When I was an undergraduate in electrical engineering at the University of Idaho I wrote a paper reviewing the use of microwaves to beam energy from space to the surface of earth. In 1973 Peter Glaser, vice president of Arthur D. Little, Inc was granted a patent for certain aspects of this concept.
I was quite enthralled by the concept. The critics claimed things like:
- Bird will be cooked by the microwave beams mid flight.
- Planes which accidently get in the path of the microwave beam will drop out of the sky.
- The losses will be so great that on earth you wouldn’t be able to power anything bigger than a toaster.
Most of the critics were, to electrical engineers, laughable wrong.
In regards to cooking the birds the frequency of the microwaves would different from your microwave oven. A frequency that was not absorbed by rain and water vapor would be chosen to decrease transmission losses.
The energy density of the microwave beam would be little different than a microwave communications tower. The beam width was quite large and hence large amounts of energy could be transmitted without frying the electronics of anything blocking a small portion of the beam.
There are few things more well known than how to calculate the power loss of electromagnetic radiation in free space. You could power small cities from a single satellite.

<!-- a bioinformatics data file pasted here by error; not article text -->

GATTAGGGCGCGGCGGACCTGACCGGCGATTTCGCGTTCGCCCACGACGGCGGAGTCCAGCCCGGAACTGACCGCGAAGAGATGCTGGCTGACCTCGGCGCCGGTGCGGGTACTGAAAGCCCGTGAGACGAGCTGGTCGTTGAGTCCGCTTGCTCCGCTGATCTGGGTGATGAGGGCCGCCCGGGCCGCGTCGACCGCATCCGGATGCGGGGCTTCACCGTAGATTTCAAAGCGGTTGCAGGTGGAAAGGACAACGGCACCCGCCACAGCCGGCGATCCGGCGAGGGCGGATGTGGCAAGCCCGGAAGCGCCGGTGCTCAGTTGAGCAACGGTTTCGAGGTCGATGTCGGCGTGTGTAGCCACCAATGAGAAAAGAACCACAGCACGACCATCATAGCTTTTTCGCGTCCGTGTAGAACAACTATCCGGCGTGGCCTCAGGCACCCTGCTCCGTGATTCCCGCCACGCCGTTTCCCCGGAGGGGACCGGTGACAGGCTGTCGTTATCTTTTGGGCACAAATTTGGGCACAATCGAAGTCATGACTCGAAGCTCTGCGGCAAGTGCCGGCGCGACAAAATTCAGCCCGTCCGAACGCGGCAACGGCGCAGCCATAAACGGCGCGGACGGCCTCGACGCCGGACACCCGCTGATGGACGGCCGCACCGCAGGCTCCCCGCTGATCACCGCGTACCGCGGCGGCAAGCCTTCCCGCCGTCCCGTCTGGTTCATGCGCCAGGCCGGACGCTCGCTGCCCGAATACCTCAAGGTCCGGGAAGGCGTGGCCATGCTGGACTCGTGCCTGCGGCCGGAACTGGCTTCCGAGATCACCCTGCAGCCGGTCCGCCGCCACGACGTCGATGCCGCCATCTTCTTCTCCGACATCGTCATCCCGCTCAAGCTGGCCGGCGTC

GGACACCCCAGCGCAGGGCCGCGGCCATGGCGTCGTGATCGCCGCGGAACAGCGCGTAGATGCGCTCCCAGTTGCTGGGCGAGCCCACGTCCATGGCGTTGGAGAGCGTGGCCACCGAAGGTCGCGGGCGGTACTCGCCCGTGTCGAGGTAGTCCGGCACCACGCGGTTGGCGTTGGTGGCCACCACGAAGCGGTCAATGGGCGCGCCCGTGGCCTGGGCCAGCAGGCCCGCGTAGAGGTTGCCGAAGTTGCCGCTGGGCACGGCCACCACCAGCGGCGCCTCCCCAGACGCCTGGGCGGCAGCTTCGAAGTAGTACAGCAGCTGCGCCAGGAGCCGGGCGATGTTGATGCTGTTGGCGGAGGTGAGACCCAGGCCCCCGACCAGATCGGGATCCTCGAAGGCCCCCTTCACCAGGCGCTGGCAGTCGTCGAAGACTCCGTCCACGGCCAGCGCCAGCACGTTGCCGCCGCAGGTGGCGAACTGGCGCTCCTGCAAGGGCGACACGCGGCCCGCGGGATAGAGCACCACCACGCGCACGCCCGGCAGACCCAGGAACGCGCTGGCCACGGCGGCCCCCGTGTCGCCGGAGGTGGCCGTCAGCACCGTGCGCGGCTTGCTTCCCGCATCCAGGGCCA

There was one problem which did not have a good response. That was the cost to get the materials into orbit and to assemble it in space. If I recall correctly, Little’s study claimed the cost to orbit needed to get down to $30/pound for it to match earth based systems. Again, IIRC, the price at the time was well over $100/pound.
When the Space Shuttle went operation I thought perhaps the costs would be low enough that the concept would be practical. Nope.
It turns out that people are working on the concept again:
Scientists working for the Pentagon have successfully tested a solar panel the size of a pizza box in space, designed as a prototype for a future system to send electricity from space back to any point on Earth.
The panel — known as a Photovoltaic Radiofrequency Antenna Module (PRAM) — was first launched in May 2020, attached to the Pentagon’s X-37B unmanned drone, to harness light from the sun to convert to electricity. The drone is looping Earth every 90 minutes.
An important difference from Little’s plan is that these satellites would be be in low orbit rather than in geosynchronous orbit. This allows a handoff from one satellite to another when a satellite goes into the earth’s shadow.
It’s clean power. And more importantly, in contrast to earth based solar power, it’s 24/7/365.
I wish them luck.